The Babylonians is a bland informative book. It’s the kind of book one would find in a college survey course on ancient Mesopotamian history. But it does fit the requirement if one is seeking a basic introduction to Babylonian civilization. Those who will read this book are primarily undergrads forced to choose an introductory history course, and non-fiction bibliophiles who desire unvarnished knowledge.
The straightforward content is arranged in five chapters. Chapter One presents the natural environment of lower Mesopotamia at the time that it was settled, locating the Babylonians in time and place. There is an important section describing the many thousands of clay tablets discovered by archaeologists. Though this section is out of step with the previous content in Chapter One, it is necessary that the author introduce this element early, given its immense importance to our understanding of this culture. Chapter Two is an overview of Babylonian history in the area from pre-Babylonian times to the end of that civilization (roughly 6000 BC to 323 BC when Alexander the Great dies). Chapter Three delves into the society and economy. Chapter Four is on religion. Chapter Five presents the material culture excavated by archaeologists.
All of the information herein is based upon artifacts and reading the numerous cuneiform tablets discovered at the dig sites. We are immensely fortunate to have such a rich collection of writing to draw upon for our understanding. Content of these tablets range from simple invoices of trade goods, to Hammurabi’s laws, to poetry. Granted, these tablets limit our understanding to the priorities of the wealthy in this culture, and those few who were literate. But having an insight into the thoughts of people who existed 4,000 years ago is invaluable.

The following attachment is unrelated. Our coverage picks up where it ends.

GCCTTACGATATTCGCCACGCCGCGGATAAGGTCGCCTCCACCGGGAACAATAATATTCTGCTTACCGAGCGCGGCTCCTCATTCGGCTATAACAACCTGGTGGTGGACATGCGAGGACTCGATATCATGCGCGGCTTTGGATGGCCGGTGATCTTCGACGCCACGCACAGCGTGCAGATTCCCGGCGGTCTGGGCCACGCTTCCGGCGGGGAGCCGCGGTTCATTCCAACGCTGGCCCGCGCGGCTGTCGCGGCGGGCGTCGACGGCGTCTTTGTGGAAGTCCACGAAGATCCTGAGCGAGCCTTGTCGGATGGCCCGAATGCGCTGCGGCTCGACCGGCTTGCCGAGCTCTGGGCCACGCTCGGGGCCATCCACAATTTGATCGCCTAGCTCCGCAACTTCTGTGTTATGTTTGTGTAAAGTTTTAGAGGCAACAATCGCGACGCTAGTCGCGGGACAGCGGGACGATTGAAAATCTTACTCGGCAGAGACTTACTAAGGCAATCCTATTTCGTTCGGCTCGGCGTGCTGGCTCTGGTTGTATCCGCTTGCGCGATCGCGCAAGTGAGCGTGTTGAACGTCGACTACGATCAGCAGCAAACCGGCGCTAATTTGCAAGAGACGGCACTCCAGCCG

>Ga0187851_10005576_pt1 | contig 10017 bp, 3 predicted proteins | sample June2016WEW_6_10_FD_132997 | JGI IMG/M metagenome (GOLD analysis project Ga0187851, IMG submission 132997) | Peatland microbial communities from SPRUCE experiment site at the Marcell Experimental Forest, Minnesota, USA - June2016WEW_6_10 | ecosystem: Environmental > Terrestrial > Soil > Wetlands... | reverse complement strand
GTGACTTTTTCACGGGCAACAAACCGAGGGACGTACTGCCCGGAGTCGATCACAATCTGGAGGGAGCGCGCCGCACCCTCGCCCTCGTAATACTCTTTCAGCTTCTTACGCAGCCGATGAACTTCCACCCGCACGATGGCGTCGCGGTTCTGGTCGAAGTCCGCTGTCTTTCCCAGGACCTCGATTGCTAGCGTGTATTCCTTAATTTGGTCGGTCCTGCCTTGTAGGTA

Still, as with any ancient civilization, some modern interpretation, theory and guesswork, are necessary. In spite of the record presented by the tablets, there are holes in our picture. Gwendolyn Leick must fill those holes with some conjecture, but she is careful in her efforts. There is very little that one who is not a professional scholar of this period would find controversial in her conclusions. This does not mean that certain individuals will not find reasons to be outraged at various turns. One cannot read about an ancient culture without encountering war, slavery, economic inequality, sexism, divine hierarchy, religious superstition, ethnocentrism and the occasional massacre. It’s all part of our rocky development. There is even a section on a class of transgender priests that will inflame those to the right of the political spectrum (Leick, p. 113). Not to mention the fact that Babylon is presented in the Bible as the epitome of sin; and by current Fundamentalist Christians as an example of neo-pagan excess. But, if one is so thin-skinned as to become upset about a 4,000 year-old transgression of one’s personal values, then one richly deserves the outrage she feels. The original residents of Mesopotamia are long past caring.
The Babylonians is a dry, factual, evidenced-based read. But it provides both a window through which to view an ancient civilization and a foundation for further reading. The investment of time is only 160 pages, after which one may be satisfied that she has gained an understanding that provides enough information to round-out her knowledge, or that she wishes to delve deeper. Given that the subject is a culture with an extensive and varied written record, the opportunities for discovery are legion.
The Babylonians. An Introduction. Leick, Gwendolyn. New York: Routledge, 2003.